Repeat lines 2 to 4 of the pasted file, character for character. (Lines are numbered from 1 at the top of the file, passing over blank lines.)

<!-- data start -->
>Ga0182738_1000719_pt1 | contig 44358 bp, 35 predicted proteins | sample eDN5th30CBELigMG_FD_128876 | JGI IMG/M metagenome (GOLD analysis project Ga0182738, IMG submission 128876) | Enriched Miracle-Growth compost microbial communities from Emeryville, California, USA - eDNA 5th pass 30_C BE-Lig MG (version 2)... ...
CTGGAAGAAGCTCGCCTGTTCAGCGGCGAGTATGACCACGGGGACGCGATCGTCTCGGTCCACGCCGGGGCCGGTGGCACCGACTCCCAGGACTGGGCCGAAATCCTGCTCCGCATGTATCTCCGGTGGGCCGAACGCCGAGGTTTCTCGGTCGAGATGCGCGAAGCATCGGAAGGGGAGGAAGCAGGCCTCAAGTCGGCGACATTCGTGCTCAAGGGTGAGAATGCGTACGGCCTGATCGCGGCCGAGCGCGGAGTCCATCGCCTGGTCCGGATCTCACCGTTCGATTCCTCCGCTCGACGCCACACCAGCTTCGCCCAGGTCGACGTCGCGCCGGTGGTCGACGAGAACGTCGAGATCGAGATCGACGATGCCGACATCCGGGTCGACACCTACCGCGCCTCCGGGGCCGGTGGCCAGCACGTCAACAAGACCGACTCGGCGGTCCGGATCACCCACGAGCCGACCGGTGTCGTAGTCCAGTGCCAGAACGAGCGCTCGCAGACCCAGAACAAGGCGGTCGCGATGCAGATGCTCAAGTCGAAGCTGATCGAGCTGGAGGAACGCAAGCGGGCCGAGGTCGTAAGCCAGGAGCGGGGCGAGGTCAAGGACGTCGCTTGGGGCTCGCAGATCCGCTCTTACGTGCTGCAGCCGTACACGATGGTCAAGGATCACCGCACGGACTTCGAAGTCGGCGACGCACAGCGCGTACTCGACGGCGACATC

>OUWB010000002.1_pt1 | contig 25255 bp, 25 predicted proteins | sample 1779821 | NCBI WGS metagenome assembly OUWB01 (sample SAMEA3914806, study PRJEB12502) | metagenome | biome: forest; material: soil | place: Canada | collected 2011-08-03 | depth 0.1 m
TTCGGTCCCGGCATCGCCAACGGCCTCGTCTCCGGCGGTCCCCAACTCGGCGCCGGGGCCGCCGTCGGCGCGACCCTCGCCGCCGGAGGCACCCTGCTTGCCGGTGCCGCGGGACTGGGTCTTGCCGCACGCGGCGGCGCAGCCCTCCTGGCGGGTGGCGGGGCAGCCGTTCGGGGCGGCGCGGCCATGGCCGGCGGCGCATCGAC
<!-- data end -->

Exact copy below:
CTGGAAGAAGCTCGCCTGTTCAGCGGCGAGTATGACCACGGGGACGCGATCGTCTCGGTCCACGCCGGGGCCGGTGGCACCGACTCCCAGGACTGGGCCGAAATCCTGCTCCGCATGTATCTCCGGTGGGCCGAACGCCGAGGTTTCTCGGTCGAGATGCGCGAAGCATCGGAAGGGGAGGAAGCAGGCCTCAAGTCGGCGACATTCGTGCTCAAGGGTGAGAATGCGTACGGCCTGATCGCGGCCGAGCGCGGAGTCCATCGCCTGGTCCGGATCTCACCGTTCGATTCCTCCGCTCGACGCCACACCAGCTTCGCCCAGGTCGACGTCGCGCCGGTGGTCGACGAGAACGTCGAGATCGAGATCGACGATGCCGACATCCGGGTCGACACCTACCGCGCCTCCGGGGCCGGTGGCCAGCACGTCAACAAGACCGACTCGGCGGTCCGGATCACCCACGAGCCGACCGGTGTCGTAGTCCAGTGCCAGAACGAGCGCTCGCAGACCCAGAACAAGGCGGTCGCGATGCAGATGCTCAAGTCGAAGCTGATCGAGCTGGAGGAACGCAAGCGGGCCGAGGTCGTAAGCCAGGAGCGGGGCGAGGTCAAGGACGTCGCTTGGGGCTCGCAGATCCGCTCTTACGTGCTGCAGCCGTACACGATGGTCAAGGATCACCGCACGGACTTCGAAGTCGGCGACGCACAGCGCGTACTCGACGGCGACATC

>OUWB010000002.1_pt1 | contig 25255 bp, 25 predicted proteins | sample 1779821 | NCBI WGS metagenome assembly OUWB01 (sample SAMEA3914806, study PRJEB12502) | metagenome | biome: forest; material: soil | place: Canada | collected 2011-08-03 | depth 0.1 m
TTCGGTCCCGGCATCGCCAACGGCCTCGTCTCCGGCGGTCCCCAACTCGGCGCCGGGGCCGCCGTCGGCGCGACCCTCGCCGCCGGAGGCACCCTGCTTGCCGGTGCCGCGGGACTGGGTCTTGCCGCACGCGGCGGCGCAGCCCTCCTGGCGGGTGGCGGGGCAGCCGTTCGGGGCGGCGCGGCCATGGCCGGCGGCGCATCGAC